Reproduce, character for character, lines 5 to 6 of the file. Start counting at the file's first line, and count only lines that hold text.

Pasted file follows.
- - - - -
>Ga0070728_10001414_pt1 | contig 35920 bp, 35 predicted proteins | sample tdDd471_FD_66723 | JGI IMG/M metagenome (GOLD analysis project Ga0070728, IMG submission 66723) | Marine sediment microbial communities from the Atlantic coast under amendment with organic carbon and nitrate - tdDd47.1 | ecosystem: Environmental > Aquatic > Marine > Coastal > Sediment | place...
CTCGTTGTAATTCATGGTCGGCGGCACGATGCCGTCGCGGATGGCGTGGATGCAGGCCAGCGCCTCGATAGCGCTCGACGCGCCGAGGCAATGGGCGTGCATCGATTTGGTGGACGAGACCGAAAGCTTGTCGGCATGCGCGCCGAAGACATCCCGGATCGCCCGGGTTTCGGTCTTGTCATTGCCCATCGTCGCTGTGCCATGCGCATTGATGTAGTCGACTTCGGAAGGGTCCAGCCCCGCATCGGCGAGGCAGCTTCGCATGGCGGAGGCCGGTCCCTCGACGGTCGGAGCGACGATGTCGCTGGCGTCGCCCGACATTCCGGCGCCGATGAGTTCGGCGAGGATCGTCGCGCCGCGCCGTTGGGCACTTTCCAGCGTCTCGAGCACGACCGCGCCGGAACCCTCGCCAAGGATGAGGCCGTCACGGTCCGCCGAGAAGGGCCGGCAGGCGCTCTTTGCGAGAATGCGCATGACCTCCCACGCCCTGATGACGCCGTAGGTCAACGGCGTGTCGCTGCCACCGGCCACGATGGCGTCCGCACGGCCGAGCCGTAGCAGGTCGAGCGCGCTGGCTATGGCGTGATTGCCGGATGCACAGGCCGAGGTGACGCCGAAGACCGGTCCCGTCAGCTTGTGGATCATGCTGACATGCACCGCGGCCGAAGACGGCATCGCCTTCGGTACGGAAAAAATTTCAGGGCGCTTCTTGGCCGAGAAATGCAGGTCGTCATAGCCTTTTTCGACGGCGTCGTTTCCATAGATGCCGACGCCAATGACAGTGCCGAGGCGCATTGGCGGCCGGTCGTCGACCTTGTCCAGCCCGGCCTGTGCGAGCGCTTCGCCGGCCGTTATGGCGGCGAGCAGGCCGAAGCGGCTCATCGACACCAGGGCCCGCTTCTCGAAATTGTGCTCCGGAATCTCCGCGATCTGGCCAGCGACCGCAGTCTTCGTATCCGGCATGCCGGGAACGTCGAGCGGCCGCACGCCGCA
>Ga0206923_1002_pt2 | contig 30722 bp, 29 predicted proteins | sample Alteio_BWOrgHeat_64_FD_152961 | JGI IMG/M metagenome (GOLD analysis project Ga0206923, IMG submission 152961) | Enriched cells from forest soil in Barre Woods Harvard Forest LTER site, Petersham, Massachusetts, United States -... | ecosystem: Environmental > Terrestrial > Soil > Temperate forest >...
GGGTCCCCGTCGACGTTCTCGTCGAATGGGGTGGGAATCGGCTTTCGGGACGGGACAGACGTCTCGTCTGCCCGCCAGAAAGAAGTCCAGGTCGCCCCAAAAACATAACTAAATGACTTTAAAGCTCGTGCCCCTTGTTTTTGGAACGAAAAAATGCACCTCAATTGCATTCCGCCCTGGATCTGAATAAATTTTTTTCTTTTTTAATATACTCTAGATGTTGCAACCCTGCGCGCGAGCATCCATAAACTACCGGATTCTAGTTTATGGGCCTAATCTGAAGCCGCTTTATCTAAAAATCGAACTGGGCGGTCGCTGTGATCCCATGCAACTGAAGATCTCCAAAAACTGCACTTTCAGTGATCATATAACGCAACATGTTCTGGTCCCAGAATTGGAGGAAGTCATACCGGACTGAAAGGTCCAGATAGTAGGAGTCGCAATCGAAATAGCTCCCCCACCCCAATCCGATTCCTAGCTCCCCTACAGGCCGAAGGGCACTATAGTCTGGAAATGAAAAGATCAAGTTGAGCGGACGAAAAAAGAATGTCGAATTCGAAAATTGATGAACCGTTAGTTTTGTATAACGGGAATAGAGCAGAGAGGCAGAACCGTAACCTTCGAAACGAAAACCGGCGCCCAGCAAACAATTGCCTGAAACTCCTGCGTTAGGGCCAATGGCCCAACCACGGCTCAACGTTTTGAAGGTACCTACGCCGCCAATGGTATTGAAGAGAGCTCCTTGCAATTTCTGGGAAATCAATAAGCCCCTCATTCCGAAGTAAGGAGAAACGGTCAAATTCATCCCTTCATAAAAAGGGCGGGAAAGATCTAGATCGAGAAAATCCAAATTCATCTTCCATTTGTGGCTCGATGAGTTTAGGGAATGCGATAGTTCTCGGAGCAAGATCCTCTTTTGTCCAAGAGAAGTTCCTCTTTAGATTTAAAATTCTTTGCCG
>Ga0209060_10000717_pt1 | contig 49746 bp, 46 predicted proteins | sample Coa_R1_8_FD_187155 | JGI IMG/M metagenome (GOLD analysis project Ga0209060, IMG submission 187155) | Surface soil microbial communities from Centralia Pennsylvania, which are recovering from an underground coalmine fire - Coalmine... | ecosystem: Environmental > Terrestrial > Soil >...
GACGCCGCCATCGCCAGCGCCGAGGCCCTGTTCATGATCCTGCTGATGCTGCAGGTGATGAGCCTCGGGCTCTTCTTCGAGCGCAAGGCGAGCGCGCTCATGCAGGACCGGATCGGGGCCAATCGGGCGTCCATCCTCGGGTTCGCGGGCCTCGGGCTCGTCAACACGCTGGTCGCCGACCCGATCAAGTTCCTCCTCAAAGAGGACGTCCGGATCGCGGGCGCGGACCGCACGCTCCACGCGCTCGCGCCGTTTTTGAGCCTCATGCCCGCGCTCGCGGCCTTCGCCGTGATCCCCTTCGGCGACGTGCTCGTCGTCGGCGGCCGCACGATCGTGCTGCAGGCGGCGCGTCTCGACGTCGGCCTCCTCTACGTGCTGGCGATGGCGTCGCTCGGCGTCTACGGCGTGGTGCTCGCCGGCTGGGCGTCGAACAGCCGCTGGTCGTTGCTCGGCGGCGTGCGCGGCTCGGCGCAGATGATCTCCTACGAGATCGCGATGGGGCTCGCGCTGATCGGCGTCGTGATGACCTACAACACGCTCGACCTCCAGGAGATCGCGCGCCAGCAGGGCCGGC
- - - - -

>Ga0209060_10000717_pt1 | contig 49746 bp, 46 predicted proteins | sample Coa_R1_8_FD_187155 | JGI IMG/M metagenome (GOLD analysis project Ga0209060, IMG submission 187155) | Surface soil microbial communities from Centralia Pennsylvania, which are recovering from an underground coalmine fire - Coalmine... | ecosystem: Environmental > Terrestrial > Soil >...
GACGCCGCCATCGCCAGCGCCGAGGCCCTGTTCATGATCCTGCTGATGCTGCAGGTGATGAGCCTCGGGCTCTTCTTCGAGCGCAAGGCGAGCGCGCTCATGCAGGACCGGATCGGGGCCAATCGGGCGTCCATCCTCGGGTTCGCGGGCCTCGGGCTCGTCAACACGCTGGTCGCCGACCCGATCAAGTTCCTCCTCAAAGAGGACGTCCGGATCGCGGGCGCGGACCGCACGCTCCACGCGCTCGCGCCGTTTTTGAGCCTCATGCCCGCGCTCGCGGCCTTCGCCGTGATCCCCTTCGGCGACGTGCTCGTCGTCGGCGGCCGCACGATCGTGCTGCAGGCGGCGCGTCTCGACGTCGGCCTCCTCTACGTGCTGGCGATGGCGTCGCTCGGCGTCTACGGCGTGGTGCTCGCCGGCTGGGCGTCGAACAGCCGCTGGTCGTTGCTCGGCGGCGTGCGCGGCTCGGCGCAGATGATCTCCTACGAGATCGCGATGGGGCTCGCGCTGATCGGCGTCGTGATGACCTACAACACGCTCGACCTCCAGGAGATCGCGCGCCAGCAGGGCCGGC